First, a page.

11 February 2009

21st Century Literacies in Elementary Classrooms


[Last week I posted a question on the Elementary Teachers - English Companion Ning. This is part of my reply to my own question.]

As I try to clarify my own thinking on the issue of integrating the 21st Century Literacies into my classroom, I find myself in the middle between the opposing sides of "stick to the basics" and making "tech geeks" out of my students. When I re-read my reply to Michael I felt like I sounded like a Neo-Luddite who didn't see a place for computers. In actuality, prior to coming to 4th grade almost three years ago, I taught at the middle level for ten years, primarily math, science, and computers. We had a two teacher team which allowed for a great deal of integration of technology and cross-curricular projects. In hindsight, I feel like I sometimes went too far to the extreme of integrating technology possibly to the detriment of the curriculum and the development of thinking skills in my students. So when I came to 4th grade I decided that I would focus on my core curriculum without the technology.

As I have moved closer to my personal philosophy of education and have become more comfortable with 4th grade curriculum and workshop philosophy, I have found myself integrating more technology. This time, however, I am making every effort to make sure that the "ends justify the means" and that student thinking and learning are enhanced by the technology they use. What follows are some of the ways that I either am integrating, am planning on integrating, or am brainstorming integrating technology.
  1. Moodle. Upper elementary teachers in our district are required to teach half an hour of keyboarding skills to our classes each week (in addition to an hour of computer instruction they receive every other week). Each Friday, my students and I head down to the computer lab where they use All The Right Type for twenty minutes and then we will often login to Moodle for a while to discuss a topic. I used Moodle with my 8th grade students in the past, but had been reluctant to use it with 4th graders. They are learning how to use it quite quickly (although some are more interested in posting 250-point font emoticons of smiling devils than the content they write - thank goodness for the the administrator delete feature). Recent topics have included: "What's the best book you've read this year?" "What's the most important thing you've learned this year?" or the basic "What are your plans over Christmas Break?"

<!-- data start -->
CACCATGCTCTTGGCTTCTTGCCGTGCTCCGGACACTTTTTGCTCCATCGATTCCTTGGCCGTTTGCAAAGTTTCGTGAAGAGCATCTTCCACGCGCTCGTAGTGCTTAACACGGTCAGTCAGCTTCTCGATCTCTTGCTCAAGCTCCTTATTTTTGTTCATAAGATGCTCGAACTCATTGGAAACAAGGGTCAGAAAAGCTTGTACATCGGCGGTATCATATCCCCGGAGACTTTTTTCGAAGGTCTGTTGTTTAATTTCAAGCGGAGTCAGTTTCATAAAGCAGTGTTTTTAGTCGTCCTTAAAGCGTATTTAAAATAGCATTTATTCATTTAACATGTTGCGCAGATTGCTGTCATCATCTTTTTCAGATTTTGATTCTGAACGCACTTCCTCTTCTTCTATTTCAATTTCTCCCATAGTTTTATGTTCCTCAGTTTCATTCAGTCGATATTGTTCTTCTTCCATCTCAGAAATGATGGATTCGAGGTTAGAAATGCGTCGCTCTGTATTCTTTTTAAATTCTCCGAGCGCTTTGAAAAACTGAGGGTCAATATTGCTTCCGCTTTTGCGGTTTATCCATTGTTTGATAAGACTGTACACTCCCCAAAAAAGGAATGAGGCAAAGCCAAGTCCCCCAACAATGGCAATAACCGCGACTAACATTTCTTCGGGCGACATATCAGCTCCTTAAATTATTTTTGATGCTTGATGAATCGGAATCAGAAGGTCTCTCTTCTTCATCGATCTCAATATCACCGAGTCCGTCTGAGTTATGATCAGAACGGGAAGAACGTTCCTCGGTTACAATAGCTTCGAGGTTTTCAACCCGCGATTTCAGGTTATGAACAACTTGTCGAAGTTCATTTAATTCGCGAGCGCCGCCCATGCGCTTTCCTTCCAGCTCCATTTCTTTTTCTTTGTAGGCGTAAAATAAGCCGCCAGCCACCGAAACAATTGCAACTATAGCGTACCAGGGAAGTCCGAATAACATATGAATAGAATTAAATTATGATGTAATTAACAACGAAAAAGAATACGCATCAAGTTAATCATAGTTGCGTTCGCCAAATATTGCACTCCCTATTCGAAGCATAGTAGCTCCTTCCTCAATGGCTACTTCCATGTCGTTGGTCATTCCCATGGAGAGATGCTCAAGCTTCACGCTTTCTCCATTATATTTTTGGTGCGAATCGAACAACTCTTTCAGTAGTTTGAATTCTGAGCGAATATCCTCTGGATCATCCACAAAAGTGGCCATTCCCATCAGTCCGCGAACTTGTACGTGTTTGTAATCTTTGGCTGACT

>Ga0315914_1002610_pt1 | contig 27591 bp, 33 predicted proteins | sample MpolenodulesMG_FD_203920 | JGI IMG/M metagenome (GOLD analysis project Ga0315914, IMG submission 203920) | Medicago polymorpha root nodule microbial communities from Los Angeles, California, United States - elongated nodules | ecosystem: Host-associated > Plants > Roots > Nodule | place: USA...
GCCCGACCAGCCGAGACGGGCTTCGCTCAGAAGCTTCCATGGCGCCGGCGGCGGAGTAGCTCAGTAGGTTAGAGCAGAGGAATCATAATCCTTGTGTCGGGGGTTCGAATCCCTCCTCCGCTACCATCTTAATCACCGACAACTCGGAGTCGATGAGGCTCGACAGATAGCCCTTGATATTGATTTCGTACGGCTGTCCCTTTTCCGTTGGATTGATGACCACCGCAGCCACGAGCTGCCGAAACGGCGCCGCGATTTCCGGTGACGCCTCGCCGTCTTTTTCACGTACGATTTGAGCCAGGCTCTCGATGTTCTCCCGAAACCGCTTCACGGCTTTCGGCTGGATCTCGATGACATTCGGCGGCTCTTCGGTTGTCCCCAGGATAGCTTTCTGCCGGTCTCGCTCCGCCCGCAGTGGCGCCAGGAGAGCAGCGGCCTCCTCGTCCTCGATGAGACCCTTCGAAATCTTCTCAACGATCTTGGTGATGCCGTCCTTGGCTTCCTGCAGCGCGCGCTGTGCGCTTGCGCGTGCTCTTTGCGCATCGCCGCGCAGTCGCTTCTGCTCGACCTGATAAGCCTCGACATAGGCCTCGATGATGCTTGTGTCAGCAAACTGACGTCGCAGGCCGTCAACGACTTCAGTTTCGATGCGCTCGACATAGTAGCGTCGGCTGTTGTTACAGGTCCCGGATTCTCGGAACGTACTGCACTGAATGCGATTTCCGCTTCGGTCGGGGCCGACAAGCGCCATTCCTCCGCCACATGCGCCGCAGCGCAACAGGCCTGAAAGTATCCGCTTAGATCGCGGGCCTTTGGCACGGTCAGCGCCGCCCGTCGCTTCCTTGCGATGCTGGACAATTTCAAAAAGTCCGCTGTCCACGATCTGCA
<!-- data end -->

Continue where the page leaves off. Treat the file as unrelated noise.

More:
2. "Our Living Minute." This recent article on Choice Literacy has me wondering if adding this structure to our classroom's Morning Meeting routine would allow for opportunities for students to meet some of the standards of the 21st Century Literacies. I'm not sure, but it may be worth a try.
  3. Book Review Vodcasts. The reading teacher at my daughter and son's school has recently been creating vodcasts of book reviews by students at the K-2, 3-5, and 6-8 grade levels. I showed them to my students and they were quite interested in the project, but I have been wondering about the management of actually getting the videos recorded and edited. What's the quickest way to do it?
  4. Class Wiki. One of our larger 4th grade Science projects involves the study of the animals of the Great Lakes. In the past, students have researched an animal, created a life-like, 3-D model of it, and then written a small book on the attributes of that animal. Lately I have been wondering what it would look like to create a class wiki on the animals of the Great Lakes, incorporating their writing, an image of their model, and possibly some poetry similar to the text insectlopedia. Considering that most of my students are typing around 10 WPM, how long would it take to complete it and how much would I end up doing for them? Probably too much? Would the time spent be worth the learning that results?
So, those are a few of my ideas. Your thoughts?

4 comments:

The Book Chook said...

Thank you for sharing your thoughts on this interesting question. When I read your post at English Companion, far from thinking you a Luddite, I could see that you were trying to make best use of your time and resources for your students' sakes.

The great thing about much of the new technology, I believe, is that it is intrinsically motivating to kids. My vision would be of students embracing digital learning , so long as they have the cognitive skills necessary. However, visions are just that - reality is about questions like "how much money?", "when are they ready?", "how much time", "what are our priorities?" etc.

I'll follow your progress with interest.

Franki said...

I feel like this is exactly the kind of conversation we need. Great examples of technology as a tool in the elementary classroom. I worry when people try to use technology for the sake of technology but I am not sure I know what is possible yet. These ideas all have some bigger learning with the technology as the tool. Thoughtful examples like this at the elementary level are hard to find. Thanks for sharing.

morgan.bell said...

I'm curious as to how your students have responded to using moodle. Do they enjoy it? I've used moodle at both the high school and college levels and found its purpose to be very different in the two settings. Do you use it mainly for discussion, or do you post organizational and classroom information on it as well?

Kip Holland-Anderson said...

Morgan,

My students have enjoyed using Moodle. As we are not 1:1 yet (1 computer per student), we use Moodle sporadically. I use it mostly for discussion (they have enjoyed using it to discuss book club books before meeting face to face).